In a software-driven world, Augmented Reality (“AR”) is the lens through which we will engage with it.
Google has rolled out an AR-enhanced “Maps” application to a limited user set. The AR feature provides highly-specific location data/ navigation assist as an overlay to smartphone screens. The thought is that over time this technology will deliver location data/ local search/ local adverts to AR-compatible eyewear – remember Google Glass?
“Local” which encompasses everything from local search to local ad promotions to local business listings is an obvious AR use case. “Gaming” and “Driver Assist” are two additional AR-ready use cases. One use case that does not garner the same level of attention is the “Enterprise Data” use case. I’m thinking of companies that make a living by packaging and presenting unique data sets.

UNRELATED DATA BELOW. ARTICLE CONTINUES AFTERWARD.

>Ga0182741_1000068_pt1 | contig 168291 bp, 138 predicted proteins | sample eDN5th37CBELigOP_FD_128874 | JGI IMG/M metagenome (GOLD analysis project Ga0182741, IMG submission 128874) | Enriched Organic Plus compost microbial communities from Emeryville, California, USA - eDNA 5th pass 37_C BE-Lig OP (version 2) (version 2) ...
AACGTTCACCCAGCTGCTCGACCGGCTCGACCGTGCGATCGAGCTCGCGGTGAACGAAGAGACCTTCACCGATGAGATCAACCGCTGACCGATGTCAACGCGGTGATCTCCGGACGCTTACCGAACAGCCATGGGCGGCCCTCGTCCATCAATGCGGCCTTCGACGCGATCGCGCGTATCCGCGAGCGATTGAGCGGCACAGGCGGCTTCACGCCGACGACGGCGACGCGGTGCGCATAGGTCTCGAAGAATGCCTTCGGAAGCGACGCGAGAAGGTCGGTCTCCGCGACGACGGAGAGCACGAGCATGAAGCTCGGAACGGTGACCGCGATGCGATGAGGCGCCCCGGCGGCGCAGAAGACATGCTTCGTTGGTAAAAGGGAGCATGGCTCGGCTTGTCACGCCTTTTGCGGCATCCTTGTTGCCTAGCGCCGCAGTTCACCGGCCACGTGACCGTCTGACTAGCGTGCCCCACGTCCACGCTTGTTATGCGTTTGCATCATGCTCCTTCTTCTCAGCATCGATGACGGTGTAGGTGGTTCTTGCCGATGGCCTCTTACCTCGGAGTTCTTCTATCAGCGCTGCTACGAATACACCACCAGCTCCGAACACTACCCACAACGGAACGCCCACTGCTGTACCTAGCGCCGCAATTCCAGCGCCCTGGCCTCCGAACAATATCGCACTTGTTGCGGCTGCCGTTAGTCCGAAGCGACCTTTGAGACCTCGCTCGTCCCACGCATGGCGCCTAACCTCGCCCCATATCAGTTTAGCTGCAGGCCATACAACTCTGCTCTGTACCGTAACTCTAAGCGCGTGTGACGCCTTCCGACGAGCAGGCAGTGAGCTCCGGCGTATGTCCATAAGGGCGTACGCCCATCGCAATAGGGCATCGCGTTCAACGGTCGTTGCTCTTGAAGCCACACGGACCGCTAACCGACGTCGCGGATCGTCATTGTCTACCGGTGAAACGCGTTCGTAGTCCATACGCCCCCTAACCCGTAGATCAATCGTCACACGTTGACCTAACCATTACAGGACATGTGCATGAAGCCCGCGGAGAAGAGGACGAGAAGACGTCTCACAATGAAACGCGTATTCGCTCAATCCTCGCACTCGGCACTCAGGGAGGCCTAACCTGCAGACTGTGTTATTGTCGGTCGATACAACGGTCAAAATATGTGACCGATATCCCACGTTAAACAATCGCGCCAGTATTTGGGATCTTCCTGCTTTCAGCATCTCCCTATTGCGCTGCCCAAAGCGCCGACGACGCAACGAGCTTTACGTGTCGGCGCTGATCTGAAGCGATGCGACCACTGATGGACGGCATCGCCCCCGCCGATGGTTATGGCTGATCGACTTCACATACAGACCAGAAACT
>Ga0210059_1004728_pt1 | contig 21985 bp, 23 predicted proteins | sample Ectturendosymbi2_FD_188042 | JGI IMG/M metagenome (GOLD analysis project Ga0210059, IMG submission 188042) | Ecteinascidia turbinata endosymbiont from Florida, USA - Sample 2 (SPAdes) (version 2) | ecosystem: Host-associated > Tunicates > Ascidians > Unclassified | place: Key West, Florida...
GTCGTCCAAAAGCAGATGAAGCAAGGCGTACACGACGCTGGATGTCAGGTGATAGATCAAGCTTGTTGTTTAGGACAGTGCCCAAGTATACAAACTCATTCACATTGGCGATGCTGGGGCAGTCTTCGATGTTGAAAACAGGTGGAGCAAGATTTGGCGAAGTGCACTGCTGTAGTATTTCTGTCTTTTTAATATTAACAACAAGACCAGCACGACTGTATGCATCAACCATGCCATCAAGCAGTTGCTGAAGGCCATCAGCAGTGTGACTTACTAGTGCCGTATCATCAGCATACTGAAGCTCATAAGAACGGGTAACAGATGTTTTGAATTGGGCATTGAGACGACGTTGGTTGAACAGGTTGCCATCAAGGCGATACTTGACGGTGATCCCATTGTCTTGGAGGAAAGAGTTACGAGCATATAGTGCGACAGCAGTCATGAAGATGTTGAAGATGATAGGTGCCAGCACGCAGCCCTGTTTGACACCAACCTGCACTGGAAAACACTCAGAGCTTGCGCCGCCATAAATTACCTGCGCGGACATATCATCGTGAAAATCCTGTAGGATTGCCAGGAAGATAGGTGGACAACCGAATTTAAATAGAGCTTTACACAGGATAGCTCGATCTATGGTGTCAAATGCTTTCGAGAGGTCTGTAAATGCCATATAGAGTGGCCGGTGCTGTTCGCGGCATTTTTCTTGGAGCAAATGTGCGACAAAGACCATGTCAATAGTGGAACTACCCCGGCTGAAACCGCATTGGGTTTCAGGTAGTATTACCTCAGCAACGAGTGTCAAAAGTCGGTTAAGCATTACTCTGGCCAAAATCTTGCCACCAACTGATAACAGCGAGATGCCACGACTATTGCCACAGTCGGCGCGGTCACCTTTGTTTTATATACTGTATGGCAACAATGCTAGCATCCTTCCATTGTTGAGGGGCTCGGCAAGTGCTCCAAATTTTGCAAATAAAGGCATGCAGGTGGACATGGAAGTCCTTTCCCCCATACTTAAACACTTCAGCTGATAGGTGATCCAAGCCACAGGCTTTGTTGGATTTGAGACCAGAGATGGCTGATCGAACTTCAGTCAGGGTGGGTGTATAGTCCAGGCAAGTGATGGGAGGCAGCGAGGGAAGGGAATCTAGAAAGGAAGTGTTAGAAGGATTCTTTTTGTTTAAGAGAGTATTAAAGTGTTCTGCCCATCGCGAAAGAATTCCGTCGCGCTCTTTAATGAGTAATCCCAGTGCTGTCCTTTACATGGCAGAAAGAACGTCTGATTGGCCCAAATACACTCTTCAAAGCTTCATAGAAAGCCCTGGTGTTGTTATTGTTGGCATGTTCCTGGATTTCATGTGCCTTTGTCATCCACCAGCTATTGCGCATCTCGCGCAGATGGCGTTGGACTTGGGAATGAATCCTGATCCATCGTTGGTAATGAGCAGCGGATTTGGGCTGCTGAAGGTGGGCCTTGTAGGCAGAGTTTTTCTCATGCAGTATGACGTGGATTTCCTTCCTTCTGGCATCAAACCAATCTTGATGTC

For example, a CoStar Augmented Reality app that would provide rich commercial property data to subscribing customers. A given customer would have the ability to view price data, physical spec data and other relevant property information delivered to AR-compatible eyewear as the customer tours a property or simply drives by it.
Similarly, imagine a Factset customer who upon stepping into a management meeting could be provided with that company’s track record, consensus estimates, analyst ratings, etc. as non-intrusive visual background.
Or imagine an Audatex/Solera AR-app that provided a collision repair specialist with relevant mechanical repair instructions on demand.
Call me quirky, but these are some of the near-term realities that I contemplate in my free time. Perhaps we all should go long some of the more user-friendly AR-eyewear manufacturers as well as AR app developers and enterprise data providers.